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This sporting life needs a more level playing field

June 2014

I grew up on a diet of watching Pot Black at 9pm on a Friday night. I’m happy to admit that I was more interested in aspiring to play the theme tune – the wonderful Black and White Rag – than pick up a cue and have a go. I can’t even tell you the sequence of colours nor how many points each colour is worth. No, despite watching it regularly for the best part of my teenage years, it never instilled a desire to play. And yet my father was once a regional Welsh junior champion so it must be in my genes. I was a huge fan too, once visiting the Preston’s Guild Hall to watch the late, great Hurricane Higgins play . I even had his autograph secreted in my pencil case when I did my O-levels to bring a little Irish luck.

So I was dismayed to hear Steve Davis’s recent comments that a woman couldn’t ever compete at World Championship level. Apparently women don’t have the “single-minded, obsessional type of brain” that’s required. And oh dear the BBC tracked down some top female players of the sport who agreed with him. “I think women find it difficult just to concentrate on snooker,” said Reanne Evans, who has a seven-year-old daughter. “I’ve got my little girl and you’re always thinking about them.” Hmmn. I think she’s referring to the lack of financial support for the female game rather than brain power. Snooker is not a physical game, it’s a game of skill so when it comes to gender, it really doesn’t count. Even the professional game agrees. The World Snooker Championship is open to both male and female players. Who knew?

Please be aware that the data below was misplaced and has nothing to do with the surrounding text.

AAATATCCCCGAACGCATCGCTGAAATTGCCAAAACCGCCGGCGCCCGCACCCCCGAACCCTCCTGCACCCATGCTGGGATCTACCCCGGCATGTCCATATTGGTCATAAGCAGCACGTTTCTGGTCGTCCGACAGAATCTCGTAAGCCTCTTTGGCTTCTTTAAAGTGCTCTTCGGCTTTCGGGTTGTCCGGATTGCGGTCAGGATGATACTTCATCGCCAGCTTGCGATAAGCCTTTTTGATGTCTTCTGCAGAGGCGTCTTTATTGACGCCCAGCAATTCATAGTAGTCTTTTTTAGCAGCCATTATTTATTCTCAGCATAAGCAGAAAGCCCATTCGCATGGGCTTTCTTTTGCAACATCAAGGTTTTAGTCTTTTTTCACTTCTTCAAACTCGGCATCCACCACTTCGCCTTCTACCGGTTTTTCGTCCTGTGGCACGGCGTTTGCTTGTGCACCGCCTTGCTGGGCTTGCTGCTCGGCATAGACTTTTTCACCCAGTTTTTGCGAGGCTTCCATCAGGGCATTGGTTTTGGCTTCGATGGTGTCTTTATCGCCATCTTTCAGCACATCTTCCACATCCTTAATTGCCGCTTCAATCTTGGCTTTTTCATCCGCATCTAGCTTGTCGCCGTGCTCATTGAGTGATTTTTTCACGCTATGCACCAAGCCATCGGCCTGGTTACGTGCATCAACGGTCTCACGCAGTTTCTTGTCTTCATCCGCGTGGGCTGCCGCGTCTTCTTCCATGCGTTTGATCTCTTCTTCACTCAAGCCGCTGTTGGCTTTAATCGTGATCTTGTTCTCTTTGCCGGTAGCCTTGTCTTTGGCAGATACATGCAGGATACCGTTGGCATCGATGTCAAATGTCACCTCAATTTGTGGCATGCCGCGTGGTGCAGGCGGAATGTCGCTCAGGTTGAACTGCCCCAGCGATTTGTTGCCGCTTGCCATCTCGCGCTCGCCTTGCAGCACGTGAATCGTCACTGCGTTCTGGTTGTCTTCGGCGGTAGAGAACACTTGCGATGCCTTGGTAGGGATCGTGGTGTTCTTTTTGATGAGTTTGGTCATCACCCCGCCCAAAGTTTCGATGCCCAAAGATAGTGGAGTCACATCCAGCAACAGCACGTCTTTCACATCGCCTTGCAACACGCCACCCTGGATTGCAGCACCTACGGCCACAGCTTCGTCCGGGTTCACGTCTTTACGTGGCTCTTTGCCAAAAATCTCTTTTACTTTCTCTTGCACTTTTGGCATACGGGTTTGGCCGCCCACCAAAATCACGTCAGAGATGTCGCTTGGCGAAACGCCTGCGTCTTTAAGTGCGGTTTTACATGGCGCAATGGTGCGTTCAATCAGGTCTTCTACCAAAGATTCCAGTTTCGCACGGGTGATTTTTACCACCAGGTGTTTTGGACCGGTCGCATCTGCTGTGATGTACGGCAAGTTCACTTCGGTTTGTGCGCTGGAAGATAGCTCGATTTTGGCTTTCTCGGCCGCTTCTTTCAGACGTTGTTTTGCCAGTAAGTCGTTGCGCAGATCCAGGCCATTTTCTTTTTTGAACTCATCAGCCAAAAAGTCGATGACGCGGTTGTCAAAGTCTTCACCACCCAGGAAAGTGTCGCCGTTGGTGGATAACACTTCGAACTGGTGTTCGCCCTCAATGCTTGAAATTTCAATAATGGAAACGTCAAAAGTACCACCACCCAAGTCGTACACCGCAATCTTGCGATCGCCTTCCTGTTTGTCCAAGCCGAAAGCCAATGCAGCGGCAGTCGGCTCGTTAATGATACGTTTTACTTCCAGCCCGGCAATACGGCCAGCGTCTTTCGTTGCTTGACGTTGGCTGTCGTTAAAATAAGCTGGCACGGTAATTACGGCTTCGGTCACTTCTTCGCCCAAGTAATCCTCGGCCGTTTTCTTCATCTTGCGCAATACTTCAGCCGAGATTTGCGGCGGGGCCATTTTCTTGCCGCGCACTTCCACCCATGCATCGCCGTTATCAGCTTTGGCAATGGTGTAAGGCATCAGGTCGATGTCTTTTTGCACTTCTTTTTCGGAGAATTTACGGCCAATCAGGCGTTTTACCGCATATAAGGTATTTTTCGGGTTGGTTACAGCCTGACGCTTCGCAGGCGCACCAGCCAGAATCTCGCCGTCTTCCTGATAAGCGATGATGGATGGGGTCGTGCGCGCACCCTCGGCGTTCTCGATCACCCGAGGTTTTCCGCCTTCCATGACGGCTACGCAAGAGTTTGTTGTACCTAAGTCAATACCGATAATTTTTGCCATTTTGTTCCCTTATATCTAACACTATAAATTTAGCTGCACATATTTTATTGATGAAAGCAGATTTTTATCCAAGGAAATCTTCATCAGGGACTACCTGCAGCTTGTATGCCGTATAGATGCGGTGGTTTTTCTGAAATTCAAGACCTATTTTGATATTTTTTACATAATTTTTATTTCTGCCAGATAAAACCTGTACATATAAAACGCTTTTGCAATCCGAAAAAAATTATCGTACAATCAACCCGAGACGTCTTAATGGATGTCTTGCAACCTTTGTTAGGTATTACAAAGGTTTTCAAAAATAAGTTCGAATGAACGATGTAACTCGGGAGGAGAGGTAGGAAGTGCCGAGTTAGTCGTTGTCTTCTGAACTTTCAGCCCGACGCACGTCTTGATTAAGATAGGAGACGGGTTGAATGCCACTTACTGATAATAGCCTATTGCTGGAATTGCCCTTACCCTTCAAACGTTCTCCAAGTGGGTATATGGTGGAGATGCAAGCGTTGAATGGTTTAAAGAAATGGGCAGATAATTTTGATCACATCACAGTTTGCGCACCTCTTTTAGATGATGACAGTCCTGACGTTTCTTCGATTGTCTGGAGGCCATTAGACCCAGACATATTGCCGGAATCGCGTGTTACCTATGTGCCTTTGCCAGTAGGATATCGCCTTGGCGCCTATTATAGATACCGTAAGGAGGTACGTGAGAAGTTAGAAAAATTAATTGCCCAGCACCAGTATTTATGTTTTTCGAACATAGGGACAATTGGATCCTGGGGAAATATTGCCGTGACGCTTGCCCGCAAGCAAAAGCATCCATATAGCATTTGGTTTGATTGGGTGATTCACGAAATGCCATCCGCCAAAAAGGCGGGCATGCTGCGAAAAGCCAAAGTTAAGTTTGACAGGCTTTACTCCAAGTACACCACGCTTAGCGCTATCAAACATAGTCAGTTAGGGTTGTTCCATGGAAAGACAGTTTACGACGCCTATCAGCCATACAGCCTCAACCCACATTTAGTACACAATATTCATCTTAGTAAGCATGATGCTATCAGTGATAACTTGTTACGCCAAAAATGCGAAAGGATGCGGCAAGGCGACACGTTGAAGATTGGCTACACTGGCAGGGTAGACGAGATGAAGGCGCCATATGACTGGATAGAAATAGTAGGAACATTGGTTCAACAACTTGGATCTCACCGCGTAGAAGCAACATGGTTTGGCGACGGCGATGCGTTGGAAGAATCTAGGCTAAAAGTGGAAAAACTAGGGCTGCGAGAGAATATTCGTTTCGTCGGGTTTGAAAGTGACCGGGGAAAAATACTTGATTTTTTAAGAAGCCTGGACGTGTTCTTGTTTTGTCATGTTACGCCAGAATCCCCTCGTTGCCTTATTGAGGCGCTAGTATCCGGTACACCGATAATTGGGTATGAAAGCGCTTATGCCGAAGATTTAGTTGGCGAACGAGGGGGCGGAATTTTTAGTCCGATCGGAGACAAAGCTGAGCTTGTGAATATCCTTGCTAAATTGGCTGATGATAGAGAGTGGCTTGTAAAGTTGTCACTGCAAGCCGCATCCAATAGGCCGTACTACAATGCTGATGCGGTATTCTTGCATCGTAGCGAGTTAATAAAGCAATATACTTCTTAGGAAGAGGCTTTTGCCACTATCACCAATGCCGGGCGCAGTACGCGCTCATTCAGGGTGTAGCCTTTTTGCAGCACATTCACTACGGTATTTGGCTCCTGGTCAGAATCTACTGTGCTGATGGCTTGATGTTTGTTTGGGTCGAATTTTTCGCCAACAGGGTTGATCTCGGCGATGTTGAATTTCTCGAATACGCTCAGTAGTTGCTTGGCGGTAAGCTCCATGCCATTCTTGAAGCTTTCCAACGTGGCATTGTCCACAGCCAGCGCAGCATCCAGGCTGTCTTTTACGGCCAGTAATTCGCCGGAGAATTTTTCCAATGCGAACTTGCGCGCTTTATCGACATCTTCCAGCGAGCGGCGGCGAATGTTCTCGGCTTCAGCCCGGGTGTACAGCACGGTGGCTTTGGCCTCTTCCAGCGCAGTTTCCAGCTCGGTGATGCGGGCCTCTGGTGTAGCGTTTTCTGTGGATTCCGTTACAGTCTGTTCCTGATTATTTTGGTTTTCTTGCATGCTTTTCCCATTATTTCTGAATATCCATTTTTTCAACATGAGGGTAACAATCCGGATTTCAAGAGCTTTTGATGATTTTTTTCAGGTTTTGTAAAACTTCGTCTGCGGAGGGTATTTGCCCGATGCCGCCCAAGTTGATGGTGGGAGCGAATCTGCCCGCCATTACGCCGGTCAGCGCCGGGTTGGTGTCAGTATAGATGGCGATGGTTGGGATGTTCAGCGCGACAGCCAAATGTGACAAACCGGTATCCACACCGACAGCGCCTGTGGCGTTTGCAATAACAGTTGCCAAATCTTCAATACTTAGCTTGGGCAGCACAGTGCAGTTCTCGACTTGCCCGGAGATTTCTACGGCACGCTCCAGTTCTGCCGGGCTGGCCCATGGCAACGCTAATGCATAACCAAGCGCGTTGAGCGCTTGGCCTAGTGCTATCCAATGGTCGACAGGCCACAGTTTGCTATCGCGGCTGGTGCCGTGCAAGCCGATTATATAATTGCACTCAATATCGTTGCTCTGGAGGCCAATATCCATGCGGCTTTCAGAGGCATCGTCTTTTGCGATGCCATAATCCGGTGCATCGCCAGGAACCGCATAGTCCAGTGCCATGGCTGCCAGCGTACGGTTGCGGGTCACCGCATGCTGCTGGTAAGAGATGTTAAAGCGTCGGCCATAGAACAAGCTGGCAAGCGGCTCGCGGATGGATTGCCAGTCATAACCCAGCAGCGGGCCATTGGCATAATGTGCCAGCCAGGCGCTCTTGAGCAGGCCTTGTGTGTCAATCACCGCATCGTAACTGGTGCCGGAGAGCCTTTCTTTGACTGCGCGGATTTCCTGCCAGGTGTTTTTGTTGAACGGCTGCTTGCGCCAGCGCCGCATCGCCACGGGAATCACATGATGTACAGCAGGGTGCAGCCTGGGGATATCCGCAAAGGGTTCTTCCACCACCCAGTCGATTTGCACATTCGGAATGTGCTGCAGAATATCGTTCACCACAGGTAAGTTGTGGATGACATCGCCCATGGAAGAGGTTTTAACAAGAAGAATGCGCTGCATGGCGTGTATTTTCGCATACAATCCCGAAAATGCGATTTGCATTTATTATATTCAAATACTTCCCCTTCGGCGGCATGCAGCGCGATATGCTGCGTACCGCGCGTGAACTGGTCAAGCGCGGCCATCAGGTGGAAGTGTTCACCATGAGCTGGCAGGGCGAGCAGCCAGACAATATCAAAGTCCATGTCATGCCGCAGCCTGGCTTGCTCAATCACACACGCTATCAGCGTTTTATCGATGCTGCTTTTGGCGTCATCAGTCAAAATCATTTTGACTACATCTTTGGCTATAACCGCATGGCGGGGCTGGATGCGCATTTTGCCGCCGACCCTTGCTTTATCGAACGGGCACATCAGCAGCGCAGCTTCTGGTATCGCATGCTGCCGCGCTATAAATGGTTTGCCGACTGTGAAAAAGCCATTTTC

We are entering a rather sporting month. What with Wimbledon, the US Open and of course the highly anticipated World Cup kicks off in just a matter of days. Again, while not a player, I’ll be watching as avidly as the next man. So it rather sticks in my craw that Richard Scudamore, head of the Premier League, is still in his role after comments made ‘in the private domain’, exposed his derogatory attitude to women. The fact that his comments weren’t the end of his career boils down to the fact that the Premier League has profited rather well under his tenure...

The cloak of ‘the private domain’ is infuriating. We all know that such comments, while unguarded – look at the furore over Prince Charles’ recent clanger – are a reflection of the attitudes we hold and our values. By letting Scudamore get away with it, football is guilty of condoning those kinds of views and that’s not right.

When it comes to sport, we need a level playing field. The move towards mixed gender events may help. In the recent Sochi Olympics, men and women competed side by side in figure skating, luge and biathlon and in equestrian events it was ever thus. Indeed, when a sport is a down to skill and technique rather than body mass, gender really shouldn’t be an issue.

I take heart from news from which told me recently about how gender equity is made a real life experience for boys and girls participating in the One Nation Netball Cup in New Delhi, where students learn to play and win together in mixed teams. Learning to respect each other is at its core. Mr Scudamore you should take a look.


UK & NI Ireland | Equality


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